Wed, Dec 03, 2003 - Page 1 News List

Anti-terror efforts failing to restrain al-Qaeda, UN says


Osama bin Laden's al-Qaeda network has continued to spread, with Iraq becoming a fertile ground for al-Qaeda supporters while anti-terror responses have been weak, a group charged with monitoring the implementation of UN sanctions against terrorist organizations said Monday.

While the group cited some progress in freezing assets of and banning travel by members of al-Qaeda and the former militants in Afghanistan, the Taliban, it said governments failed to cooperate in providing information regarding those members.

"Without a tougher and more comprehensive resolution -- a resolution which obligates states to take mandated measures -- the role played by the United Nations in this important battle risks becoming marginalized," the group said in a report.

The group, known as the "Committee on Sanction on al-Qaeda, the Taliban and their associates," was created by the UN Security Council in the wake of the Sept. 11, 2001, terrorist attacks against the US.

The council ordered a freeze of assets and a travel ban on al-Qaeda and Taliban members. The monitoring group has listed 371 names and organizations belonging to al-Qaeda and the Taliban and has demanded governments provide information on 272 individuals for the purposes of asset freezing and travel ban. But it said governments have been reluctant to meet the request.

It said Iraq has become "readily accessible to followers of al-Qaeda."

"With such large numbers of foreign and non-Muslim troops involved [in Iraq], it is proving an ideal `battleground' for followers of Osama bin Laden's inspired `World Islamic Front for Jihad against the Jews and Crusaders,'" the report said, referring to the US-led coalition force in Iraq.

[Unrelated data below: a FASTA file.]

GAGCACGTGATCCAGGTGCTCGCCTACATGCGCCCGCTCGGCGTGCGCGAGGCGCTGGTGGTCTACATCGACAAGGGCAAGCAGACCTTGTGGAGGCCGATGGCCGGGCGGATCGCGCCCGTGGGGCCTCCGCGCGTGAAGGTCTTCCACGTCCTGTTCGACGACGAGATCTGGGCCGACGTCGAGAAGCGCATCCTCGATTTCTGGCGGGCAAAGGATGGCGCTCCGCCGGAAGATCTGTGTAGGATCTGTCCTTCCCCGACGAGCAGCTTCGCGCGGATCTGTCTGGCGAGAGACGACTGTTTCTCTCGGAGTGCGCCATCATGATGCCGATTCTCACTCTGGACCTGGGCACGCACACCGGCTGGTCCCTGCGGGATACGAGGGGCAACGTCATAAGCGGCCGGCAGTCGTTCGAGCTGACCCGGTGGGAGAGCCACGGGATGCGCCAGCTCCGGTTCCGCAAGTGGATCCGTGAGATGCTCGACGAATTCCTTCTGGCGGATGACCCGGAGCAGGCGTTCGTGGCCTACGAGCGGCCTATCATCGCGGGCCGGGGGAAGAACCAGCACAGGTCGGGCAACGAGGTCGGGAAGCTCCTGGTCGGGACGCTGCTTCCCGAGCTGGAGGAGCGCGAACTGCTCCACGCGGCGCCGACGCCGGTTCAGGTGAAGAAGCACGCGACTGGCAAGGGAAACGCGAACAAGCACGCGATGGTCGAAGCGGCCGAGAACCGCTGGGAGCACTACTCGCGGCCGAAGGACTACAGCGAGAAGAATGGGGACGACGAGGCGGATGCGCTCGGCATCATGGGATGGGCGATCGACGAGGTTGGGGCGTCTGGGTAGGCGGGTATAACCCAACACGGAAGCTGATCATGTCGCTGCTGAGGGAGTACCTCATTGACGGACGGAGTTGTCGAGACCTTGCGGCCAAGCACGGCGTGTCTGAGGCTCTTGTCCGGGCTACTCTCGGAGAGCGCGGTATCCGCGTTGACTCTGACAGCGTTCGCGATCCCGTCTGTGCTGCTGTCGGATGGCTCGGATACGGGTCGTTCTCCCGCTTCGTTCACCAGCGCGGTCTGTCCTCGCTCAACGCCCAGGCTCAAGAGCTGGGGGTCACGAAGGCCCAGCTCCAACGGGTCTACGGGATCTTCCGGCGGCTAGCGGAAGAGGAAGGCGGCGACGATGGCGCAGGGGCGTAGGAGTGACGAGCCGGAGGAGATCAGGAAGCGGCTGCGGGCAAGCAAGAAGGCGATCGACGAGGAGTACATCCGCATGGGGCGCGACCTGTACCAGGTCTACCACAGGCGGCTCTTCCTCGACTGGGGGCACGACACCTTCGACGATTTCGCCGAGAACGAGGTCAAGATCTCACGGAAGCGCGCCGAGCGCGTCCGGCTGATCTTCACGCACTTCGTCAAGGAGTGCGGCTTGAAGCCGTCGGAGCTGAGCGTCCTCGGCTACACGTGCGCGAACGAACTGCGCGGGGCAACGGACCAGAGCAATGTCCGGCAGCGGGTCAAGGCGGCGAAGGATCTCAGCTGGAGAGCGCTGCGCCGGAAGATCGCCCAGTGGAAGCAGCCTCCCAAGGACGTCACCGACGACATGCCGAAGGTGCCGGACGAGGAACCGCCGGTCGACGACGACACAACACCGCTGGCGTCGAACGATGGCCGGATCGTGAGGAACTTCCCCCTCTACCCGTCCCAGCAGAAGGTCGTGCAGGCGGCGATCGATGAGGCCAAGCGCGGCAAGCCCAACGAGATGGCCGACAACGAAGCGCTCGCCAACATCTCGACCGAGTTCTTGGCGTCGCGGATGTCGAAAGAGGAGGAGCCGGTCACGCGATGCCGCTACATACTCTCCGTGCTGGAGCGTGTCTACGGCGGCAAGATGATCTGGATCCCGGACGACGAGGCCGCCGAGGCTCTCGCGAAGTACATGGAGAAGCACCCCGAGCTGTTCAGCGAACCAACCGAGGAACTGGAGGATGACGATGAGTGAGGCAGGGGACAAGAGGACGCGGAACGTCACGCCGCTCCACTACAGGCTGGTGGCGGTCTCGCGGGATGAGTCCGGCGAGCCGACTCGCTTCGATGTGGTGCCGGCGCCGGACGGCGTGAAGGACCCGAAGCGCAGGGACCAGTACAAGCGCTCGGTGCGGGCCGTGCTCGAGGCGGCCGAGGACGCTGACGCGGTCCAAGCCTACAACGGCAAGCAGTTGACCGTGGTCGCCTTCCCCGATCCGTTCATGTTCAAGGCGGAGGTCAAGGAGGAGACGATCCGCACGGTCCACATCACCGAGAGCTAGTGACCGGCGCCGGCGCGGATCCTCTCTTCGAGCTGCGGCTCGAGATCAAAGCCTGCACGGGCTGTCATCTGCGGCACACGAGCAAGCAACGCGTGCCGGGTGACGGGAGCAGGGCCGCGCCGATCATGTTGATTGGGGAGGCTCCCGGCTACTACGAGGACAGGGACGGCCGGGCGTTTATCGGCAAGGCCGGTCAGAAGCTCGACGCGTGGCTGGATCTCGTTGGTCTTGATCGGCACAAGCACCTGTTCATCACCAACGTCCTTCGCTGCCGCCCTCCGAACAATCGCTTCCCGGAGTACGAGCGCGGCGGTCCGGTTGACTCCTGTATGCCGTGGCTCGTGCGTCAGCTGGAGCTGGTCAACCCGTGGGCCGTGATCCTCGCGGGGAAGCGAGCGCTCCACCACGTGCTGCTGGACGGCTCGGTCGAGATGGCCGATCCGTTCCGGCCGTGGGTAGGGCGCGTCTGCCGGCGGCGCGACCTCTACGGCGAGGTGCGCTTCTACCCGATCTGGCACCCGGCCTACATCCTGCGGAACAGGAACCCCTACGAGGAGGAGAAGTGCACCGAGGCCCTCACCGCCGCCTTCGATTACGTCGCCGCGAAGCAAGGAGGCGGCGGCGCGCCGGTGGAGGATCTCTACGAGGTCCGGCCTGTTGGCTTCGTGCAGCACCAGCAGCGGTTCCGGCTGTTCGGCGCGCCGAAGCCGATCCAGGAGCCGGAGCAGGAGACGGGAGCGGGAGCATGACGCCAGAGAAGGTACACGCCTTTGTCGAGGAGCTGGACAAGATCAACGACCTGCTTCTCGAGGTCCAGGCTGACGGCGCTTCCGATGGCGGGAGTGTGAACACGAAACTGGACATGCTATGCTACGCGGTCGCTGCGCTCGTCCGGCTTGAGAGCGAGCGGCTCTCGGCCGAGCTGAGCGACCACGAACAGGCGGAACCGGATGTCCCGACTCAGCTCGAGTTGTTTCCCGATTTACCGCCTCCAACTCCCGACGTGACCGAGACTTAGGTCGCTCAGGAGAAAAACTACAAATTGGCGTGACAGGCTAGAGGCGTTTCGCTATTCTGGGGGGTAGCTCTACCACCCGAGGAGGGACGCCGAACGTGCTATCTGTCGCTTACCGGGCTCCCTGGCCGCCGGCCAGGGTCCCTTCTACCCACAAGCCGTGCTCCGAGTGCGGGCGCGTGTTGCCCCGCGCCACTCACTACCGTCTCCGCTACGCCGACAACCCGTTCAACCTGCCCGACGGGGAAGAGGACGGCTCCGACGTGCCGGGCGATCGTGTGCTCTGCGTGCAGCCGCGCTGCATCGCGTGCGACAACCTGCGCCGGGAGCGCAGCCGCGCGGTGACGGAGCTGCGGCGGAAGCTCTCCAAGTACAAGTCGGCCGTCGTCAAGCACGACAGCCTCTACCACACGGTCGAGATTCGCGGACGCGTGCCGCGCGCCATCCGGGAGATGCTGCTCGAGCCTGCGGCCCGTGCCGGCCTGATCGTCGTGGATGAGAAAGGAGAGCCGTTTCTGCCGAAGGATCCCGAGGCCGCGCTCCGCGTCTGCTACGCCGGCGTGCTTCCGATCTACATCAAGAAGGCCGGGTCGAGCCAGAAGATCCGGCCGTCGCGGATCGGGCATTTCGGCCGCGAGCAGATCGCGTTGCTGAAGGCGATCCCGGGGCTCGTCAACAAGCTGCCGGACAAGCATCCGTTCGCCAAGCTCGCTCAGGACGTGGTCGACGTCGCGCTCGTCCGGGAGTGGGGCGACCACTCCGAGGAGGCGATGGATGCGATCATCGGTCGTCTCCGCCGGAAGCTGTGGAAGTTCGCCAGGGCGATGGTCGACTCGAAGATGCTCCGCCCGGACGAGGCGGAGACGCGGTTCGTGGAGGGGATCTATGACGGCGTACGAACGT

The monitoring group tried to visit several Middle Eastern countries in September to write the report. But Saudi Arabia denied entry to the group. In Kuwait, the group sought information about the al-Qaeda-related Wafa Humanitarian Organization, but was told that the organization did not exist.

Yemen failed to provide names of those detained in the attack against the USS Cole in 2000. In Egypt, the group was told that Cairo had not received a UN letter requesting information on individuals on the list of al-Qaeda suspects.

The report said it received little cooperation in Jordan, Syria and Morocco.

It said governments in some countries were not aware of UN resolutions demanding information and cooperation in fighting global terrorism.

Al-Qaeda was suspected of maintaining assets in 83 countries, but only 21 countries have reported freezing those assets. The total assets frozen amounted to US$75 million with the US accounting for US$70 million.

Governments have been asked to provide information on asset freezing, but the report said they have been vague on the mechanism and structures put in place to identify and investigate banking institutions that may harbor those assets.

The UN arms embargo on al-Qaeda and the Taliban has not been fully carried out, either. The report said, "States' description of the [embargo] measures ... are more telling from the information they do not provide than from what they do provide."

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